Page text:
Space Week #3 = Battle Beyond the Stars (1980) cashes in
Battle Beyond the Stars (1980) is one of the many films released in the 80s made to cash in on Star Wars. Filmmakers saw the phonemenal business Star Wars was doing in theatres and wanted a piece of the pie, so they called on Roger Corman to produce a space movie. They called on the right guy, because if there’s anybody who can control a budget, it’s Roger Corman. After securing Corman, they threw all the low-budget talent they could find at Battle Beyond the Stars, such as George Peppard of A-Team fame, Robert Vaughn, John Saxon, and “John Boy” TV actor Richard Thomas. James Cameron did the models and effects for the movie. Although some people have called it B-Movie crap, it did well at the box office and I think it is underrated. However, this movie has the most sexual innuendo I’ve ever seen on film. Pure comedy right there.
The plot of this movie is Seven Samurai or Magnificent Seven in space. John Saxon plays the evil villain in this movie and it’s his job to be as one-dimensional as possible, so as to give our heroes something to do. After Richard Thomas jumps in to be a hero, there’s not much time spent on character development. That’s okay, because it’s the same story we’ve seen in countless other movies. Richard Thomas recruits some friends to fight John Saxon because the bad guy is threatening some helpless planet. That’s it. The rest of the movie is smoke and mirrors.
This movie has a lot of sexual innuendo. In almost every scene you can point to something sexual, like a giant spaceship that looks like a woman’s chest. I was almost embarrassed to watch this movie, but I trudged on in the name of movie reviewing. The good thing about this movie is that it knows what it is trying to be and is fun along the way. Sometimes. Good thing too, because I don’t think I could have watched two hours of a serious, serious sexual innuendo space movie. John Saxon and Robert Vaughn go over the top as you might expect, and it’s a riot.
John Saxon: Full thrust to Umatiel.
George Peppard plays a space cowboy, a mercenary like Han Solo. We see him drinking in many of his scenes. For some reason. He’s the one who the audience identifies with, while the rest of the characters are supposed to be more alien. The characters use weird names for things without any explanation and many of them refer to people or things the audience isn’t familiar with. It’s god damn annoying.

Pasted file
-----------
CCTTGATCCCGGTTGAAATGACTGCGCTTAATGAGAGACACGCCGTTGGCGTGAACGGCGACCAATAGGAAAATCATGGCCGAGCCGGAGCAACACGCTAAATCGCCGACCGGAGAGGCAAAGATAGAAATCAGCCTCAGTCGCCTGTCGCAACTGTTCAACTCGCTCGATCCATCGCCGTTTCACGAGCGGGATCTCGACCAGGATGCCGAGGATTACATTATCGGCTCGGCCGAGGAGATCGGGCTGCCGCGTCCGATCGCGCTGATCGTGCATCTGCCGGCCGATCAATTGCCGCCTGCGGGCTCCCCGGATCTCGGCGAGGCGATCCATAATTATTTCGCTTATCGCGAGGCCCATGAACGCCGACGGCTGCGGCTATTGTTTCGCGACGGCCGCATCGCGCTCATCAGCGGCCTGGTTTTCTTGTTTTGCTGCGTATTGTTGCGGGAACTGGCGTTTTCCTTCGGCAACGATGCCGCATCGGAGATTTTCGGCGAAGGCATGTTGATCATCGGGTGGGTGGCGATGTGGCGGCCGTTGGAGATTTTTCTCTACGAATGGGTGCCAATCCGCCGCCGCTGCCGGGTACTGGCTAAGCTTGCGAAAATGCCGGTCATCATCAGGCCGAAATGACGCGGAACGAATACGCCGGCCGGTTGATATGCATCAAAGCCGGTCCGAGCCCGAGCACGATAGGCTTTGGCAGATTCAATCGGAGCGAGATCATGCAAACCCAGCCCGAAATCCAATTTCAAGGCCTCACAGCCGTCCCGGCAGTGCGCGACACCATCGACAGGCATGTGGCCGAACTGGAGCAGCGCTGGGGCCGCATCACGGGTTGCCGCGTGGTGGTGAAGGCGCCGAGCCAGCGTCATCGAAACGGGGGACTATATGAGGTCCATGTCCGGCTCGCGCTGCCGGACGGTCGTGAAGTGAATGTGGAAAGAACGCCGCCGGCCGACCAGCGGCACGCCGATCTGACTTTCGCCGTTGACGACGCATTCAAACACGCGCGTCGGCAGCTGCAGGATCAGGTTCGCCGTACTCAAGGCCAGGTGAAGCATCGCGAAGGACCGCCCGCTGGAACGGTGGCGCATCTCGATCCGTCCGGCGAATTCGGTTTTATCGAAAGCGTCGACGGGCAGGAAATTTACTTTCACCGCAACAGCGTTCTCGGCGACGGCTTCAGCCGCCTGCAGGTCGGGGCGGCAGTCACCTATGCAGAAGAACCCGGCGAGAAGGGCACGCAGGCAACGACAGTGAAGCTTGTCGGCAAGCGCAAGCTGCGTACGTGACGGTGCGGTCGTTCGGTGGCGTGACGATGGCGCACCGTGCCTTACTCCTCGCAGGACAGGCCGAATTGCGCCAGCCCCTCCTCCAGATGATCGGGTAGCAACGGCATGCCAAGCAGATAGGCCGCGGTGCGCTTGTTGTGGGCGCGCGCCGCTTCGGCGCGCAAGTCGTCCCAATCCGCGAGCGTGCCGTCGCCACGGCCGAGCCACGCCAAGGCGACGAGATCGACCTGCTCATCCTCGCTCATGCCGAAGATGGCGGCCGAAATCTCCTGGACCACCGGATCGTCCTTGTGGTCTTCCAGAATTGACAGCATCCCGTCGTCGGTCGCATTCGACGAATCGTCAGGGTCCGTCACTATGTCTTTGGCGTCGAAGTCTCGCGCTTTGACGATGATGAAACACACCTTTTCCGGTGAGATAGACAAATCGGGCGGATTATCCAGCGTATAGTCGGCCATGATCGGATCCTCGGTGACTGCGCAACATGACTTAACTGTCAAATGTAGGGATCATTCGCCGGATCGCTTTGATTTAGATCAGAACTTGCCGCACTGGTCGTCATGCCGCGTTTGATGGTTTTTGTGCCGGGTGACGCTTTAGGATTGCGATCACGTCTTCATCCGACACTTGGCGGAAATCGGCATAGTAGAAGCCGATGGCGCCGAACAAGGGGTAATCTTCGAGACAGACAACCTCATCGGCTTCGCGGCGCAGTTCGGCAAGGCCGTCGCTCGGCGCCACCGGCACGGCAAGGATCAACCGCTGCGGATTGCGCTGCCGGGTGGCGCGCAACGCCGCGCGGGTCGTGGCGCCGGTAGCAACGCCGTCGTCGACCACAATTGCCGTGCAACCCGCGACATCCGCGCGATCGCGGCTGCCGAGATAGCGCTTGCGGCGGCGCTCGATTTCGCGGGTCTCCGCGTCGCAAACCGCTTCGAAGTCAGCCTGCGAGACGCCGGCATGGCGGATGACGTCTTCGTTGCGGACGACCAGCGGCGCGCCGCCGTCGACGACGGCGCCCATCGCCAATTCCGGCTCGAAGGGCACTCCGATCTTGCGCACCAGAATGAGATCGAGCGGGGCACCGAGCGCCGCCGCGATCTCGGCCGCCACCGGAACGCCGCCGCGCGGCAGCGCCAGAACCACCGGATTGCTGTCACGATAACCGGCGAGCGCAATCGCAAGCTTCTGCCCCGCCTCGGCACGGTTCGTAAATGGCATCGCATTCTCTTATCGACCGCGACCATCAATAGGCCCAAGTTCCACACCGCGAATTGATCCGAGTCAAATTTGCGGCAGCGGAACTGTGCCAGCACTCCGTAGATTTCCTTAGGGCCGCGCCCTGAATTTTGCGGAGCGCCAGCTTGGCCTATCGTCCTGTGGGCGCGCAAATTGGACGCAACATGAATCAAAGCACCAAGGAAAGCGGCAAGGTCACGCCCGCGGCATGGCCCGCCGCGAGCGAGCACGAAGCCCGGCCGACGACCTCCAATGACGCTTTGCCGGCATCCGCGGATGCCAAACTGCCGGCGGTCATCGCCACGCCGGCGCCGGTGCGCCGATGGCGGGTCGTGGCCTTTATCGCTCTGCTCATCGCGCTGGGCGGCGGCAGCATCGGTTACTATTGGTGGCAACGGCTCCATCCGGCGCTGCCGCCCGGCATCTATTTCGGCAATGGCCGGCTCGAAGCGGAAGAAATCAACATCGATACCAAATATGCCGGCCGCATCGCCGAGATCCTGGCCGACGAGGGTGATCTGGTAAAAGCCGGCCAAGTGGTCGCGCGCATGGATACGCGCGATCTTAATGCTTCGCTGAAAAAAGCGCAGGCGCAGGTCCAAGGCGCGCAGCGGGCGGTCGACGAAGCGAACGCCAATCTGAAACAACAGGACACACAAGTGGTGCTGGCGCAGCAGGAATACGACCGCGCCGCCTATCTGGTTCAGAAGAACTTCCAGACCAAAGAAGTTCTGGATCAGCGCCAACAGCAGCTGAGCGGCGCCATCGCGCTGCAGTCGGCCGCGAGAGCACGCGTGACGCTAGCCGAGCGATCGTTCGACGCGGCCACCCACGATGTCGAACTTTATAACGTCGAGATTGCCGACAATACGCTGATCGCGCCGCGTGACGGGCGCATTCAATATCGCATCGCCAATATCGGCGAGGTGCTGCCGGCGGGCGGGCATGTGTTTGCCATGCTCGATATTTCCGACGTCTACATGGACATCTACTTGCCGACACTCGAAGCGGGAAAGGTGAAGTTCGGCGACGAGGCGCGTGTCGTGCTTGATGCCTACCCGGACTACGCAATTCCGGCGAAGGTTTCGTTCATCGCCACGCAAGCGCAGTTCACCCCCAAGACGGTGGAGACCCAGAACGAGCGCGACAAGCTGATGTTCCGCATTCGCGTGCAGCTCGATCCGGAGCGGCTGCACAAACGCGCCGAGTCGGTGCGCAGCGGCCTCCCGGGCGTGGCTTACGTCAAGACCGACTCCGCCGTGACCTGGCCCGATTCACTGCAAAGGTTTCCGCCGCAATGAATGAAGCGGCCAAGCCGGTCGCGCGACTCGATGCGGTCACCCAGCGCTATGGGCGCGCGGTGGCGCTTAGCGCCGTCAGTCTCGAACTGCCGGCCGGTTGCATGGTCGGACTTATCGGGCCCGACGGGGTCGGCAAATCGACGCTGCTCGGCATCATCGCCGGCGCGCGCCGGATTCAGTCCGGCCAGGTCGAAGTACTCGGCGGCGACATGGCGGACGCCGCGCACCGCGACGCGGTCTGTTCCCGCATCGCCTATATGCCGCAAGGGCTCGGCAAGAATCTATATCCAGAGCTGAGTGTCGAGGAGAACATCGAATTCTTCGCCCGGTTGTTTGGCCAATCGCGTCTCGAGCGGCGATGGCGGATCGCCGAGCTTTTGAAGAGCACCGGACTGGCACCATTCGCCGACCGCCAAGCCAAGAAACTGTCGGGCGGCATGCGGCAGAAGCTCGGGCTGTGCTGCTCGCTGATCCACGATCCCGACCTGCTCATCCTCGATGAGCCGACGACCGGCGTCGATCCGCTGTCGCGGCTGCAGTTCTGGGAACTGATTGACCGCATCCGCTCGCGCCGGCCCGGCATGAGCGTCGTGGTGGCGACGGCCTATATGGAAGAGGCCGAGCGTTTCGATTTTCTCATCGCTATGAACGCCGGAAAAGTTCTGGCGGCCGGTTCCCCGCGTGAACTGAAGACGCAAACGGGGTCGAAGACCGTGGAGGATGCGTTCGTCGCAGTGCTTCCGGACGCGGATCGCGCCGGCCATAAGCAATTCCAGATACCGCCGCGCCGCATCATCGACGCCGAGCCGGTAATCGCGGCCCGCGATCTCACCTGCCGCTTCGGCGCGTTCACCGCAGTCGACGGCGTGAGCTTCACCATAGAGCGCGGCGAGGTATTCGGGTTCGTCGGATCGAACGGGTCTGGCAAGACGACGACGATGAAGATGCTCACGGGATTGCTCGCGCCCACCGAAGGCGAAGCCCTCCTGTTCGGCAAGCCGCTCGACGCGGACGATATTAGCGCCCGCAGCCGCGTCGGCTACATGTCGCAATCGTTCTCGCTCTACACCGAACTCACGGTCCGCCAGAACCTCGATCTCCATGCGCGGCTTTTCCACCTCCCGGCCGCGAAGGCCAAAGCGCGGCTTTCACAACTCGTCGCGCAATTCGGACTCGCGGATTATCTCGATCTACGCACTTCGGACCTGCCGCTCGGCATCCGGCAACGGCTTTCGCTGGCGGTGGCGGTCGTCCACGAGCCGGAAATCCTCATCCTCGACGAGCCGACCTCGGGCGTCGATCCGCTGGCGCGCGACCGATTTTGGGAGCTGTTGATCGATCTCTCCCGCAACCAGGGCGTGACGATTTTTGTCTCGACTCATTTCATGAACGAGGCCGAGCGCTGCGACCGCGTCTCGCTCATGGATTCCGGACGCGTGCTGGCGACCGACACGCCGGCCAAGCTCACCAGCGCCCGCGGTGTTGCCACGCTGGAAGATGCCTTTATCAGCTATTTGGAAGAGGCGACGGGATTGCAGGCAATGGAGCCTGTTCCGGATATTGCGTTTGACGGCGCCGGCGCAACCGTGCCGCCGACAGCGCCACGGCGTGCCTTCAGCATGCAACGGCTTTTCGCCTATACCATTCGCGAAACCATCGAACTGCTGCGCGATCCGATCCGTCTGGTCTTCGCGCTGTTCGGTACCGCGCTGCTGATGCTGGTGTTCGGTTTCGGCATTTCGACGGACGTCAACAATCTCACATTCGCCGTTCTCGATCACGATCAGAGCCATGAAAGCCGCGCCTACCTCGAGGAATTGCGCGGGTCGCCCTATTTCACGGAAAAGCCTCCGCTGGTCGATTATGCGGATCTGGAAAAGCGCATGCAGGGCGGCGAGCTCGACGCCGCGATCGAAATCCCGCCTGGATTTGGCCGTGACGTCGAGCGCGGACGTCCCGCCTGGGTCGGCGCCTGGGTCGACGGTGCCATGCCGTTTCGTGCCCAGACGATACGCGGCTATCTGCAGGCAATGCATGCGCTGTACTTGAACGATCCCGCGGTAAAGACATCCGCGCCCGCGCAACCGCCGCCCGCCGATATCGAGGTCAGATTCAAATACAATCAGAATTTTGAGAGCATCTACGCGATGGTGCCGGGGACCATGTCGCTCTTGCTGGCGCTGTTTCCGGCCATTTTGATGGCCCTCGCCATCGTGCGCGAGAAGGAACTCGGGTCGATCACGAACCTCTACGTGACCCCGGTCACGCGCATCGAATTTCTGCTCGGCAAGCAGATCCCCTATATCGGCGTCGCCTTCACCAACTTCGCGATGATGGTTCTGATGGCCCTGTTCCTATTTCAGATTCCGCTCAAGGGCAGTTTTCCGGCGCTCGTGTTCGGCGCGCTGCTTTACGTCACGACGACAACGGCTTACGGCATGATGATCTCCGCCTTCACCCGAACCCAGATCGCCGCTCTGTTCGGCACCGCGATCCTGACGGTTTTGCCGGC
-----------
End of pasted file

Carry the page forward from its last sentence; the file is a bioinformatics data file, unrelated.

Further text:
Sybil Danning is one woman all young boys of the 80s enjoyed. She has the most revealing costumes ever. Her character is a Valkyrie warrior. There’s not much to say about her because she’s just there to look at. That’s it. She really typifies this movie. It is pretty shallow. I mean, there’s nothing wrong with that. Sometimes shallow movies are the most fun and you don’t need a deep, meaningful message like Silent Running or Interstellar all the time, but this movie took the superficial boat out of port and went way off the deep end. Even Star Wars is deep by comparison.
Richard Thomas was John Boy on The Waltons for many years and he was typecast into that role. He left the show in the 70s and tried his hand at a few bigger roles, but none of them worked out. His problem is that he doesn’t try to stretch himself any further than he has to. He’s typecast into all these wholesome roles, so he takes them all. In the movie, his character doesn’t even have the guts to shoot down some guys who are trying to kill him. Pretty weak for a hero, but I guess he’s not the cowboy, George Peppard is.
James Horner wrote the score for this movie, the same guy who did the music for Star Trek II: The Wrath of Khan. It sounds a little similar, but Battle Beyond the Stars is a little more boisterous. His music has matured with experience, and you can really tell the difference when he gets later into his career, on movies like Field of Dreams and Glory. Most of the other sounds are pretty unique, but you can hear the influence of all the other science fiction films you might have seen. Ships blast lasers like in Star Trek and zoom around like in Star Wars, exploding all over the screen.
Warrior Woman in Tight Clothes: Shad, did you see me on the monitor? I pulled out! He smashed into an asteroid.
Shad: This isn’t a game, dufus.
Warrior Woman in Tight Clothes: Sorry, I forgot about your Varda. I’m a warrior and we live for battle. Our creed is to live well, fight hard, and have a beautiful ending.
Shad: Violence isn’t beautiful.
Warrior Woman in Tight Clothes: You’ve never seen a Valkyrie go down.
All in all, I’m not sure who might like this movie, because it wears on me. It’s superficial, has awful dialogue, and stupid characters. In comparison to Star Wars, this movie is not even in the same ballpark. I think the best part of this movie is George Peppard and the musical score. The worst part of this movie is that everything is overdone, with more color, more sound, and more stupid dialogue than we need. There’s a four-minute sequence with no dialogue whatsoever, just ships flying around in space trying to blast each other with brightly colored lasers and loud effects. Most of this movie gives me a headache and I would rather watch pretty much anything else, but there are a few funny parts. I guess. I’m still shaking my head though.